It took a special type of athlete to play for Chicago American Giants manger Rube Foster. He liked to engage in small ball and built his teams around speed and bunting. He wanted only smart competitors on his team. Foster was known to say, “If you haven’t got intelligence enough to fit into this play, you can’t play here.”1 The ideal ballplayer for Foster was someone who was fast enough to steal a base, smart enough to know when to steal that base, and good enough with the bat to lay down a perfect bunt. Bobby Williams fit that role so well that he ended up playing for Foster for eight straight years.
Robert “Bobby” Lawns Williams was born on September 30, 1895, in New Orleans to George and Mary Williams. His father was a day laborer, who owned his own home in the Leonidas area of town. Bobby was the youngest of eight children. Nothing is known of his childhood, but one can imagine his family walking to nearby Lincoln Park to hear musicians like Buddy Bolden play music that eventually became known as jazz.
In the early 1910s, Bobby was a student at New Orleans University. This was a historically Black college that merged with Straight College in 1934 to form what is now known as Dillard University. During his time there, he played on the baseball team with Dave Malarcher, and “[b]etween 1913 and 1916 the baseball team lost not a single game. The success was due to two stars, David Malarcher and Robert Williams, who acted as coaches.”2 Williams eventually teamed up again with Malarcher on the Chicago American Giants from 1920 to 1925.
Prior to each season, the American Giants made a “spring training” trip and played games in the South. While on this trip in 1916, Rube Foster signed Williams, who was then farmed out to the Dayton Giants.3 This team was also nicknamed the Dayton Chappies after catcher-manager-co-owner George “Chappie” Johnson. Johnson was an ideal manager for the 21-year-old Williams. He was “quiet, calm, and dignified, and always showed class and maintained a gentlemanly demeanor, even in his protests with umpires.”4
The American Giants played the Dayton Giants during the 1917 season, and it was then that Foster probably knew he was correct in signing Bobby Williams. A game in June between the two teams saw Williams make “a great one-hand stab of (John Henry “Pop”) Lloyd’s line drive.”5 Williams was a small man, even for the era in which he played, and his playing height was listed at 5-feet-5 and his weight as 145 pounds. It was his speed that likely drew the most attention from Foster
As the 1917 season neared its end, Foster was looking for a new shortstop. Pop Lloyd had been playing shortstop for Foster’s American Giants since 1914. When the 1917 regular season ended, Foster decided to take his team to Palm Beach to play in the Florida Hotel League. However, Lloyd “had a job in the Army Quartermaster’s depot in Chicago, and he decided to stay there instead of traveling to Florida.”6 Even though Lloyd was considered by many to be the best shortstop in all of baseball, his choice to stay behind in Chicago “displeased Foster, and by early spring the manager was singing the praises of a young shortstop named Bobby Williams.”7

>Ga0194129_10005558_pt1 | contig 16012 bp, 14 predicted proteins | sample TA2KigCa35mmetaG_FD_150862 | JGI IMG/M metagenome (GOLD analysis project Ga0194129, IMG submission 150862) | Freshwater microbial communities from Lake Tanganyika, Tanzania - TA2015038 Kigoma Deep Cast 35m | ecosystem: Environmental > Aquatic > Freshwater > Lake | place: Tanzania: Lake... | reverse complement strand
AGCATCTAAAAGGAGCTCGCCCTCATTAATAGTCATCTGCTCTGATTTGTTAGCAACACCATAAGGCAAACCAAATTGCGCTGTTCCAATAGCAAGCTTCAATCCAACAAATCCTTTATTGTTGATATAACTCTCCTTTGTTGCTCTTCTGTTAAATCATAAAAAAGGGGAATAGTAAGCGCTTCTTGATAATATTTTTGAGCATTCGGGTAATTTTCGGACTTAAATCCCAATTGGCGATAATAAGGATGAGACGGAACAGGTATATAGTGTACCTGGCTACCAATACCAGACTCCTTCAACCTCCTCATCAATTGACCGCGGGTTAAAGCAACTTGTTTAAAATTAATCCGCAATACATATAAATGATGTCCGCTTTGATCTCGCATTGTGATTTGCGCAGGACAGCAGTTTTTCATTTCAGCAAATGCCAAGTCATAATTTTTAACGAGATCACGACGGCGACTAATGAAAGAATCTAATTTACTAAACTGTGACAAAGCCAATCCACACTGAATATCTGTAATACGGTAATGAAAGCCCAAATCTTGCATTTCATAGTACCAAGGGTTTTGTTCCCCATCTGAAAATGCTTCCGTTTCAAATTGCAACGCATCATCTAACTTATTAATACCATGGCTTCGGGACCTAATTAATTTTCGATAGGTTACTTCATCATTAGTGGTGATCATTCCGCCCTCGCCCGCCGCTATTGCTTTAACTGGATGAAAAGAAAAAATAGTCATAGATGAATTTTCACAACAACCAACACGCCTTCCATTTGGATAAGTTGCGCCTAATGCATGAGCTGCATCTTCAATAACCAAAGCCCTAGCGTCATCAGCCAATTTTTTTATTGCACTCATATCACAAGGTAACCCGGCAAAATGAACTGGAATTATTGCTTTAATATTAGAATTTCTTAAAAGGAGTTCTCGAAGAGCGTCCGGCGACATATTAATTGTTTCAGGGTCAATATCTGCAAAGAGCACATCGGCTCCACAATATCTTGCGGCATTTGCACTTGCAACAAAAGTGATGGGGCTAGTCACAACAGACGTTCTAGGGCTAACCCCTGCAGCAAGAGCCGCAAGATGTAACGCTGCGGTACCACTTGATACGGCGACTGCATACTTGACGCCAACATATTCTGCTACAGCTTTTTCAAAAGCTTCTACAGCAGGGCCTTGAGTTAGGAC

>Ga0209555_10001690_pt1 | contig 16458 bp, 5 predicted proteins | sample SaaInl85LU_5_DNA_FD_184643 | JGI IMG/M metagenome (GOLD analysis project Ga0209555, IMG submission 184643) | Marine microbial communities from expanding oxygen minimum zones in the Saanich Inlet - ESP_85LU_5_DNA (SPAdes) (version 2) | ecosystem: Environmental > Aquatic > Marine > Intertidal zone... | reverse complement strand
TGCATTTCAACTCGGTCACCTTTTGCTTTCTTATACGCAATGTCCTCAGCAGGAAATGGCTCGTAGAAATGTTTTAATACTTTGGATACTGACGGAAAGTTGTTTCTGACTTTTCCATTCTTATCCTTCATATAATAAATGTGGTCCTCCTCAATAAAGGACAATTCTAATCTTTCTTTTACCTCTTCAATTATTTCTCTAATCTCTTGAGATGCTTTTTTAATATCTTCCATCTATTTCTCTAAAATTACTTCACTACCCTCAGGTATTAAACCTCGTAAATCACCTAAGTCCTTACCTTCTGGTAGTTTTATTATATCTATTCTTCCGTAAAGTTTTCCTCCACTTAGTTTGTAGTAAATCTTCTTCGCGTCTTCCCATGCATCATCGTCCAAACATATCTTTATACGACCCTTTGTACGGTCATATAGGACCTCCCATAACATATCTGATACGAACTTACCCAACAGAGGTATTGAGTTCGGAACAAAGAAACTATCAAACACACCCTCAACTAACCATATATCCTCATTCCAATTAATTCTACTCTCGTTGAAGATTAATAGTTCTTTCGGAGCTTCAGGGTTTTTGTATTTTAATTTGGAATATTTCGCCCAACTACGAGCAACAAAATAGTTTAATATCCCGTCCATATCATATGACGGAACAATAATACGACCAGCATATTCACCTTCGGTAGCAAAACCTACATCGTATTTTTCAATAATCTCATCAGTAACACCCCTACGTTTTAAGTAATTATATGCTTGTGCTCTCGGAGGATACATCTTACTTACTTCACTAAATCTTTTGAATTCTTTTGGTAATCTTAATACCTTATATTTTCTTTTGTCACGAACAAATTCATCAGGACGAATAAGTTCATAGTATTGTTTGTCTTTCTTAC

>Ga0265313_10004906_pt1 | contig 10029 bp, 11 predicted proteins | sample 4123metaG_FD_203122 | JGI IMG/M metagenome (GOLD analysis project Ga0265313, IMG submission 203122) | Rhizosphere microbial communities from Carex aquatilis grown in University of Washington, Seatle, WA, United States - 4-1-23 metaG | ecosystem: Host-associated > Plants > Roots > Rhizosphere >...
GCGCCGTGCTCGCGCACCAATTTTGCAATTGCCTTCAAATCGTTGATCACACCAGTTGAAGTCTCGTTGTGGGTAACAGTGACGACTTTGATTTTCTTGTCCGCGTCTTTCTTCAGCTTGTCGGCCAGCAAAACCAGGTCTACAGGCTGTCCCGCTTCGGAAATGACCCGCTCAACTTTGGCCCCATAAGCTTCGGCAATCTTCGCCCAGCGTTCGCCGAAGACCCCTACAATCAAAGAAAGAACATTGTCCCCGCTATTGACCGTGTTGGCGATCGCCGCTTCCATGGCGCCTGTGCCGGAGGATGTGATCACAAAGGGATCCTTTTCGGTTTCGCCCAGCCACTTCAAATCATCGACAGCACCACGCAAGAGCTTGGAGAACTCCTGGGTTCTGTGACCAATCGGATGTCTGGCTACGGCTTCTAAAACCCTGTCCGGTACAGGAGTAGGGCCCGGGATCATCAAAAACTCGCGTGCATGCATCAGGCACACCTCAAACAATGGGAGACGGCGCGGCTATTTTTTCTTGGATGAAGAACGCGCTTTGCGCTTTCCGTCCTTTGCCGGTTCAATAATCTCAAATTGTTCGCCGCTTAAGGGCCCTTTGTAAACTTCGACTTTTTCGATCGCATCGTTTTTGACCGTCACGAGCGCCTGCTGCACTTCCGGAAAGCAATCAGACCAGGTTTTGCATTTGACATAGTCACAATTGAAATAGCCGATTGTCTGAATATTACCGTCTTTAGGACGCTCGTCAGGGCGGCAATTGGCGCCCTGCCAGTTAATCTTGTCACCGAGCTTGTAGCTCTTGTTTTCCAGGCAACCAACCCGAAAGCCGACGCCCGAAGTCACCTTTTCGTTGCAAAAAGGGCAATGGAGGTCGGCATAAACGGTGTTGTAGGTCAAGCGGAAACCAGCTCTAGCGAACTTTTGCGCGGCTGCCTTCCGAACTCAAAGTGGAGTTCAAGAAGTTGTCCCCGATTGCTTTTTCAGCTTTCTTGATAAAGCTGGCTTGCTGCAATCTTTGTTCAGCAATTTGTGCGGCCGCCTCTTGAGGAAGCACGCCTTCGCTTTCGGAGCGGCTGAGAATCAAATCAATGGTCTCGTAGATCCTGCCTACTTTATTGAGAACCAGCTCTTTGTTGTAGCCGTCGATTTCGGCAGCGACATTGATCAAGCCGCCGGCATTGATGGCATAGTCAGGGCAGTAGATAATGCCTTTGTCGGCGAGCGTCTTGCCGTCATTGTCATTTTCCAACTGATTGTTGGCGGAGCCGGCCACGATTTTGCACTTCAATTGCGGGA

It did not take long for the Chicago newspapers to notice Williams. As early as March 2, 1918, the Chicago Defender wrote that Williams was a find and that “Rube Foster has a crack shortstop in Williams, the crack shortstop from New Orleans.”8 On March 30 the paper wrote that “Bobby cut a swath between second and third and the rich fans at the Royal Poinciana are still talking about him.”9
The Royal Poinciana was a Palm Beach hotel that hired porters and waiters based on one qualification: that they played baseball well. Another hotel in the area, the Breakers, also had a baseball team, and the two teams played each other every January through March. Judy Johnson said about playing in Palm Beach: “The rivalry between the two teams was intense, but it was the money-making that lured many of the players down there. The pay and the tips were excellent.”10
As the 1918 baseball season began, the Chicago fans took to Williams quickly. “Never has any player … taken with the fans on such a short stay as little Bobby Williams.”11 In a game against his old team, the Dayton Giants, he “went back near second, leaped in the air, stabbed [Samuel] DeWitt’s Texas leaguer, turned a somersault and still held the ball in his gloved hand.”12 There was some drama on July 6, though. The Chicago Defender ran a story stating that Williams was missing and asked for the public’s help in locating him. The paper feared he had “been kidnapped, lost, strayed or been stolen or perhaps he has fallen the victim of the Black Hand.”13 The Black Hand was a precursor to organized-crime syndicates that extorted its victims with threats of violence.
There is no record of exactly what happened to Williams that day. He must have been located quickly because a week later the news about Williams had shifted to his being drafted into the US Army. The United States had entered the World War in April of 1917 and, although Williams had registered for the draft in late May, he was still caught off guard by actually being called to duty. The Chicago Defender reported that “Bobby was last seen … sitting on the steps of Foster’s home looking like a stray sheep waiting for a message from his draft board.”14
Perhaps because of the uncertainty of war, Williams married Marie Skelton, a schoolteacher from Indianapolis. The marriage took place on August 27, 1918, in Winnebago, Illinois, a small town near Wisconsin. The couple’s union did not last long; by the time the 1930 census was completed, Williams was listed as divorced.